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Windows Firewall ports, what to close and what needs to be left open

Posted on 2012-03-20
Medium Priority
Last Modified: 2012-06-22
Hello,*thanks for all your help lately, I am so new to servers- I am a hardware guy. Let me know your thoughts on the below.

I am really nervous about the port configuration on my windows 2008 server for my website. I was told by my hosting that I need to have ONLY the following 4 ports open:
80- status - open
443- status - open
3389- status - open - will change to higher number to alleviate default configuration
* I cant see these being the only four ports open that I need.

I downloaded nMap and ran an 'intensive port scan' to identify what's open. The following ports were identified & I have since decided they need to stay open for the corresponding reasons, but I'm not sure if I'm right:
53 (this is Microsoft DNS)- status- open
587 (this is Microsoft exchange) - status -open

I still have 10 other ports listed as open, and since I'm not sure if I'm doing my research correctly, I'm posting here in the hopes that someone can guide me more definitely than a google search.
Ports still open:
88- status - open
464 - status - open
593 - status - open
808 - status - open
6001 - status - open
6002 - status - open
6004 - status - open
6005 - status - open
6006 - status - open
6007 - status - open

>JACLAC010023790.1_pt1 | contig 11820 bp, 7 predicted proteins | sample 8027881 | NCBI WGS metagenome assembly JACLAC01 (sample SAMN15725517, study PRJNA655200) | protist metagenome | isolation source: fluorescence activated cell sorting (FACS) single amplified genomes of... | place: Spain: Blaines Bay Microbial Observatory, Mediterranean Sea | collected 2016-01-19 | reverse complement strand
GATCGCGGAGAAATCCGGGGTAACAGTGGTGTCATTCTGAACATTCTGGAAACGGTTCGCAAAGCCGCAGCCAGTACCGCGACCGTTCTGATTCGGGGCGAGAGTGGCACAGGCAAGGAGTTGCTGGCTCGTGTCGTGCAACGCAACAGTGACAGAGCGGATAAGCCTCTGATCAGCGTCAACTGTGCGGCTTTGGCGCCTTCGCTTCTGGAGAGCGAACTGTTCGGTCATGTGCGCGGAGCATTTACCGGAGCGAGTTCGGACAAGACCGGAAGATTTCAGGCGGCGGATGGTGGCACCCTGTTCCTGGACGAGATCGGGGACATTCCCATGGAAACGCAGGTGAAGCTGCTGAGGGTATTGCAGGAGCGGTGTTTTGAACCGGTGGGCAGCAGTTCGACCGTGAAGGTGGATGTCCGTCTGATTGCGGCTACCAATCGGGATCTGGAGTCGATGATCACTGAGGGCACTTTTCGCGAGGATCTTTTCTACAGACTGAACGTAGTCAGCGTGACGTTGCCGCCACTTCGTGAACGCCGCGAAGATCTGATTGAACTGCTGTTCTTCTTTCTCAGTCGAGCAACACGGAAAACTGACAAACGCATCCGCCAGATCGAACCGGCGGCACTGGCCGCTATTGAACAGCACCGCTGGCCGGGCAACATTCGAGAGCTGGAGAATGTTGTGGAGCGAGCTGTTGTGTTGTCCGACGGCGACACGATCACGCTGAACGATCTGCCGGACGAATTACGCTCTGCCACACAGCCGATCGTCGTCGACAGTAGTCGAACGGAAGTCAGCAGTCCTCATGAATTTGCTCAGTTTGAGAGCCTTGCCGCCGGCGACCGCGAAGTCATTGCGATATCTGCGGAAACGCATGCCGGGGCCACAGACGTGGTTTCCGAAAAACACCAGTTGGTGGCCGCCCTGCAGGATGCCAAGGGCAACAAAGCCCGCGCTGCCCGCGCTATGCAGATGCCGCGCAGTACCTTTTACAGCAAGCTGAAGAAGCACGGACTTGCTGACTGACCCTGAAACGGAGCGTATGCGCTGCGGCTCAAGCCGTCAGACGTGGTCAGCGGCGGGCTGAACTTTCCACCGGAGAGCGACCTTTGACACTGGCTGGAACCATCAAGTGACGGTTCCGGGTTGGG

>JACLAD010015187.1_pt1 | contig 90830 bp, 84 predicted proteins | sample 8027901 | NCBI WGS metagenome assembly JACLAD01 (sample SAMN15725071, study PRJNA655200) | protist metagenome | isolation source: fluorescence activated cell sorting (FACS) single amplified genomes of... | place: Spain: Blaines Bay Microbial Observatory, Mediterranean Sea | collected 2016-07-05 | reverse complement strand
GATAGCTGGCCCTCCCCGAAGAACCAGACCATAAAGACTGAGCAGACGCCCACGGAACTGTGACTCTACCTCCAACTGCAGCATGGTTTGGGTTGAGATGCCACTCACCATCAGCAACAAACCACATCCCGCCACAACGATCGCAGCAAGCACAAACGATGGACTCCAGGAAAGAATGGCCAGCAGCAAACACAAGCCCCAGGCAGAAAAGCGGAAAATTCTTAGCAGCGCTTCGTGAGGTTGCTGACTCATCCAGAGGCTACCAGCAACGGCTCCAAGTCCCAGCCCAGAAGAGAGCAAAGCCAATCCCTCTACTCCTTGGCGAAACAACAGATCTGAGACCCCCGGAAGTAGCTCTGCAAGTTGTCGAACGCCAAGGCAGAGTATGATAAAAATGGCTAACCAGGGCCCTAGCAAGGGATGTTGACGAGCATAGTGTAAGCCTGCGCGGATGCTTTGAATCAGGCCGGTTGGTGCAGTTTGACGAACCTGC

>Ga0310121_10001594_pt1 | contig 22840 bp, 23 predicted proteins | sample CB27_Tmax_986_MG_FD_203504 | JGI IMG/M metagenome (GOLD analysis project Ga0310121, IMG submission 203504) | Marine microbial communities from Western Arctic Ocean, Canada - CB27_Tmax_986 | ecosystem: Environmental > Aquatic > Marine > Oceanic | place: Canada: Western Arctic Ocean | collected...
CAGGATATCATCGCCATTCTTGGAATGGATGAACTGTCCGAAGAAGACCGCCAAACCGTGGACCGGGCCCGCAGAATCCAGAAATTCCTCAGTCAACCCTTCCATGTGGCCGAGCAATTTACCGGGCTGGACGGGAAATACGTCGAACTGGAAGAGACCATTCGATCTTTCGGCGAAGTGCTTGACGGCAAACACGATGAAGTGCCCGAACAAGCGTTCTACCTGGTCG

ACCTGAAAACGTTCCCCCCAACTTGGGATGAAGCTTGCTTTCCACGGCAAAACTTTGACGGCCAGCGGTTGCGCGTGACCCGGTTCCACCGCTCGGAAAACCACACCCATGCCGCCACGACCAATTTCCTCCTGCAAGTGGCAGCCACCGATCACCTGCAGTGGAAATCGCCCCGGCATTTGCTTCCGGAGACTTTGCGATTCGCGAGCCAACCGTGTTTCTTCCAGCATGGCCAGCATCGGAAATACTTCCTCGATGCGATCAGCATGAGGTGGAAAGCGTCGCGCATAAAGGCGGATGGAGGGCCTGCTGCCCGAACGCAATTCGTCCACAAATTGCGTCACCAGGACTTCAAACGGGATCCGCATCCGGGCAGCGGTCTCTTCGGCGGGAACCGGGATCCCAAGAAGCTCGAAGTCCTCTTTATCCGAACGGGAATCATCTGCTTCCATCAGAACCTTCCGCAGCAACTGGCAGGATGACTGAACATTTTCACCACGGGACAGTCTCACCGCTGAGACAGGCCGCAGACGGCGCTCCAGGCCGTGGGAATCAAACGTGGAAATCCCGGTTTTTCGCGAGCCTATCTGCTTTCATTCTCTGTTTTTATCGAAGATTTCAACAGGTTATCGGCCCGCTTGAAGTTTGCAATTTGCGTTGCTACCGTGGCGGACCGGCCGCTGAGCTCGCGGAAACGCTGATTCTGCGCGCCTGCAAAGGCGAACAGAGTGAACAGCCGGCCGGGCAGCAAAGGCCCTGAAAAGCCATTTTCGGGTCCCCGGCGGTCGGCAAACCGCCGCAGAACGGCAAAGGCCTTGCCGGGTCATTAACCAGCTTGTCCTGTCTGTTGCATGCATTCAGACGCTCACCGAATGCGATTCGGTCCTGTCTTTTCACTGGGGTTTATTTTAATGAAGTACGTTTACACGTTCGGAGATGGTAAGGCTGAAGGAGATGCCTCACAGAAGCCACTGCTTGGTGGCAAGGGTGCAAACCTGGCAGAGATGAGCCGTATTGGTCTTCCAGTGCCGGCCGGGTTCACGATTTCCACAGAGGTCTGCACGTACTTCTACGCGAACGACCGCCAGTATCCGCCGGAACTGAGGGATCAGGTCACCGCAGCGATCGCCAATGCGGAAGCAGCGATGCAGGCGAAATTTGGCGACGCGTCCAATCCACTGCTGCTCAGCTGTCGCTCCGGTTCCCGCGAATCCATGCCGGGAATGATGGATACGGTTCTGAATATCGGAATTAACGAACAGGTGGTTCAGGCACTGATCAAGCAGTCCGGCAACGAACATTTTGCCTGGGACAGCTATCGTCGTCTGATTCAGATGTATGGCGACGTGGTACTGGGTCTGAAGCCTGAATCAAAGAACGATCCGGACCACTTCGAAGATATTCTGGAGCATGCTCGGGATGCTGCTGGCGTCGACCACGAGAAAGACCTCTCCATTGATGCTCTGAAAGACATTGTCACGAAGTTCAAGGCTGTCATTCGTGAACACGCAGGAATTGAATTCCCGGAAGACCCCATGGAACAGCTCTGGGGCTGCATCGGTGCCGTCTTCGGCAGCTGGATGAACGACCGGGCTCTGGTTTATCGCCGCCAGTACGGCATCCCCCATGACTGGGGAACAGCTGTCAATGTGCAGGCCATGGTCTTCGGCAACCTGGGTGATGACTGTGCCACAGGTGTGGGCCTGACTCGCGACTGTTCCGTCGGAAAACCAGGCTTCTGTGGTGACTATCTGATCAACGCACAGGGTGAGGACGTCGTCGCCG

Question by:jeffmeverett
  • 2
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Assisted Solution

n4th4nr1ch earned 1600 total points
ID: 37743861
Your understanding of ports is still in it's beginning stages so it's confusing still. Your hosting company is not helping much either. Here's the brief explanation.

ip traffic goes both ways. in this discussion we will always consider IN is from the internet(WAN) to your box(LAN). Ports are applicable BOTH directions, which always confuses people new to ports, which very often includes basic support from hosting companies.

Here is the list of ports they said you have to have open. I will comment with more details:

INBOUND (from WAN to your box)
25 - you ONLY need this open IF you are planning on sending email which originates with 1 machine but gets sent or relayed from this machine. For example, if you are using your server as a mail server box. If you are sending mail from your website which is on the same box, only, then you don't need this port open. Or if you are doing something very non-standard and weird
80 - you ONLY need this open if you are SERVING a website from this box AND using the default port (this is likely based on your description), or if you are doing something very non-standard and weird
443 - you ONLY need this open if you are using HTTPS for your website, or if you are doing something very non-standard and weird
3389 - you ONLY need this open if you are using remote desktop to connect to this web server, or if you are doing something very non-standard and weird.

OUTBOUND (from your box to WAN)
Generally you should just accept all ports.

Since you have not specified what kind of server other than to say it's for your website, it's harder to pin down what you need open. The short answer is that you simply think about WHAT is your server DOING?

For example DNS port... well.... is your server supposed to be serving DNS? Did you install and set up a DNS server software stack on it? If not, then you don't need it open.